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The Common Reporting Standard (CRS): A World without Secrets

This article is authored by Lam Fong Kiew, Head of Tax, Nexia TS

Authored By

Ms Lam Fong Kiew

Head of Tax


There has been a fair bit of controversy over the impact that FATCA has had on the financial affairs of US persons and the financial institutions that engage them as clients. Then UK FATCA burst on to the scene targeting UK citizens based in the UK’s Crown Dependencies and Overseas Territories. And now it seems the rest of us may well need to sit up and start taking notice too. That is because a new global FATCA-style information exchange initiative called the Common Reporting Standard (CRS) is being drawn up by the OECD which will impact individuals of all nationalities.

What is CRS and why now?

The recent leaking of the ‘Panama Papers’ demonstrates the prevalence of the use of far-flung offshore jurisdictions, some constituting little more than a collection of picturesque beaches with fringing palms, as a means of parking funds away from the prying eyes of tax authorities worldwide. Increasing capital mobility across borders in tandem with an unprecedented growth in wealth that has accompanied the booming economies of the emerging world means such jurisdictions have never been more attractive. Indeed, it has never been easier for the wealthy global elite to move money and investments across national borders and hide it abroad to evade taxes.

Against this backdrop, CRS essentially aims to facilitate the ‘automatic’ exchange of information among countries to counter such evasion. The CRS requires jurisdictions to obtain information from their financial institutions and automatically exchange that information with other jurisdictions on an annual basis. It sets out the financial account information required to be exchanged, the financial institutions required to report, the different types of accounts and taxpayers covered, as well as the common due diligence procedures to be followed by financial institutions.

Financial institutions covered by the standard include banks, custodians, brokers, certain collective investment vehicles, trusts and certain insurance companies. The financial information to be reported includes interest, dividends, account balance, income from certain insurance products, sales proceeds from financial assets, and other income generated with respect to assets held in the account or payments made with respect to the account.

Such information is required to be reported for the ‘reportable accounts’ which means accounts held by any individual who is a resident for tax purposes in the reportable country. The standard also requires financial institutions to ‘look through’ passive entities (including trusts and foundations) to report on the relevant controlling persons.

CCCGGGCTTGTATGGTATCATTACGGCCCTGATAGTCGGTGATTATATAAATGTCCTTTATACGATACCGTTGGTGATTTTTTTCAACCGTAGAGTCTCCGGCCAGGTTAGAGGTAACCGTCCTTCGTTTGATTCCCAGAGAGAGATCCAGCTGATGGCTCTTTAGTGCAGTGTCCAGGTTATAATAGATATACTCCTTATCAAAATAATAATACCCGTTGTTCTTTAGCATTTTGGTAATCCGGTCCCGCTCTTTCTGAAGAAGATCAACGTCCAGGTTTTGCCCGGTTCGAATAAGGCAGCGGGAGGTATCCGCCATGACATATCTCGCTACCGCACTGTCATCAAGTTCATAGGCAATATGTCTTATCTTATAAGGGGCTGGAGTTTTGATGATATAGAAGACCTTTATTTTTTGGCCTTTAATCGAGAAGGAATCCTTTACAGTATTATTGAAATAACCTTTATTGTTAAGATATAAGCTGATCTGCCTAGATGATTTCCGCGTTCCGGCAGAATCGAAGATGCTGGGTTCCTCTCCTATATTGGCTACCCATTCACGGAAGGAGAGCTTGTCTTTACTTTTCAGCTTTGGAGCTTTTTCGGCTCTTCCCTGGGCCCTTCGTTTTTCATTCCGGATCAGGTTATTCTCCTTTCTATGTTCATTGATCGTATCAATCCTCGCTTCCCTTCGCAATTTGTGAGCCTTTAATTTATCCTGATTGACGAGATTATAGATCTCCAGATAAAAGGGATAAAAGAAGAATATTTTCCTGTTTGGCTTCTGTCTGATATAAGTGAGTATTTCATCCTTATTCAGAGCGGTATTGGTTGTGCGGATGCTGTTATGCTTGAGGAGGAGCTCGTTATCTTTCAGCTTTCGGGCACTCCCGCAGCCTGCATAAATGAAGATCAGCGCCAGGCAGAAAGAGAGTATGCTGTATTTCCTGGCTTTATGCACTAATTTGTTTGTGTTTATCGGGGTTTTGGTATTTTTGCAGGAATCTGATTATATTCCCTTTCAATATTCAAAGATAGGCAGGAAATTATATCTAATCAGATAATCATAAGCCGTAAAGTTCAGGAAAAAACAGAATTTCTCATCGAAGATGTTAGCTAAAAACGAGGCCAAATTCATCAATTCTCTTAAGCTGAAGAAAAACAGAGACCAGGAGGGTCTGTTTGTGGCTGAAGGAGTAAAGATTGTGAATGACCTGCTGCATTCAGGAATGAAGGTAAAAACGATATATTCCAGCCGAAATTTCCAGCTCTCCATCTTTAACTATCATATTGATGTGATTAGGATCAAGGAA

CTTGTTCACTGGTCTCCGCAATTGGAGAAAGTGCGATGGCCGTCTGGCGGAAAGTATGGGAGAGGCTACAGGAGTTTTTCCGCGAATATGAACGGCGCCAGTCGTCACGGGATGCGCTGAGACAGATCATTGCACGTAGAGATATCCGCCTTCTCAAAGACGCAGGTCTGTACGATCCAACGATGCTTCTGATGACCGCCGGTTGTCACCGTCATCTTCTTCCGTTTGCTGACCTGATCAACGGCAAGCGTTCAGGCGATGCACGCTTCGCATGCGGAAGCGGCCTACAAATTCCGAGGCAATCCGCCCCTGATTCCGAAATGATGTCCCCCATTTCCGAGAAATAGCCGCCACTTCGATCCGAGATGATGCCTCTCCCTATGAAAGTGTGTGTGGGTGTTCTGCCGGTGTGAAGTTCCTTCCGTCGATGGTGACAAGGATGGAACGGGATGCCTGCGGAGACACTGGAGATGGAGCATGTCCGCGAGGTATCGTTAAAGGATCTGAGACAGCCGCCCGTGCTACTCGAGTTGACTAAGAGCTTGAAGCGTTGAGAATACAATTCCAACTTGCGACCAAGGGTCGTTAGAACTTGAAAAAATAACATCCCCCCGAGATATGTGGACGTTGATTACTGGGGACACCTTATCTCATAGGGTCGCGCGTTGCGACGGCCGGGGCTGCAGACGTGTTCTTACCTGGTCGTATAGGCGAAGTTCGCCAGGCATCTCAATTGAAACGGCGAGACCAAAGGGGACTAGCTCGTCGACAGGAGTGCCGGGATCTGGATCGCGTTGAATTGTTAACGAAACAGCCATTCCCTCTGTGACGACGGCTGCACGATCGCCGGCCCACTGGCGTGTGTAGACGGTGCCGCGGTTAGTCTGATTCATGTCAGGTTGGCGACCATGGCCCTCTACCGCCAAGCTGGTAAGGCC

There is no doubt that this will have a huge impact on financial institutions in general, given the wide scope of CRS and the need to identify customers from the participating jurisdictions for whom reporting will be done, as well as customers from jurisdictions which will be adopting CRS in the coming years.

Jurisdictions covered by CRS?

More than 50 jurisdictions (known as the ‘Early Adopters’) across the world have committed to the first exchanges of information under CRS in 2017. These include the UK and its Crown Dependencies and Overseas Territories, as well as tax havens such as the Cayman Islands, Cyprus, Liechtenstein, Luxembourg and Seychelles, among others.

Hot on their heels, more than 40 other jurisdictions have committed to the first exchange of information under CRS in 2018. These include key business and banking hubs such as Singapore, Hong Kong and Switzerland. There was an initial hesitation from Panama to commit to CRS, however on 11 May 2016, OECD announced Panama’s commitment, taking the number to 101 jurisdictions. Interestingly, the US has not indicated any commitment to the CRS given that it has already entered into various bilateral Intergovernmental Agreements (IGAs) with other participating countries for the implementation of FATCA.

Singapore’s Commitment to CRS

As stated above, Singapore has indicated its commitment to CRS in 2018 by signing bilateral Competent Authority Agreements (CAAs) with other jurisdictions.

Indeed, Singapore had, on 1 March 2016, released draft legislative amendments for public consultation. The draft Bill makes clear that the existing Automatic Exchange of Financial Account Information (AEOI) provisions in the Income Tax Act, which were earlier introduced to implement the Singapore-United States FATCA IGA, will also be applicable to any other AEOI agreement that is in accordance with the CRS. This will enable the signing of CAAs with other jurisdictions to implement AEOI under the CRS.

Upping the Ante

The CRS may not necessarily be a game changer in the ever widening pursuit to combat tax evasion, but it does ratchet those efforts up by a significant notch. Suspicious jurisdictions, dodgy dealings and shady structures will always be around. What the CRS aims to do is shine yet another spotlight on the darker corners of our global tax landscape by enabling the sharing of vital information globally among tax administrators. And by the looks of it, such a measure has arrived none too soon.

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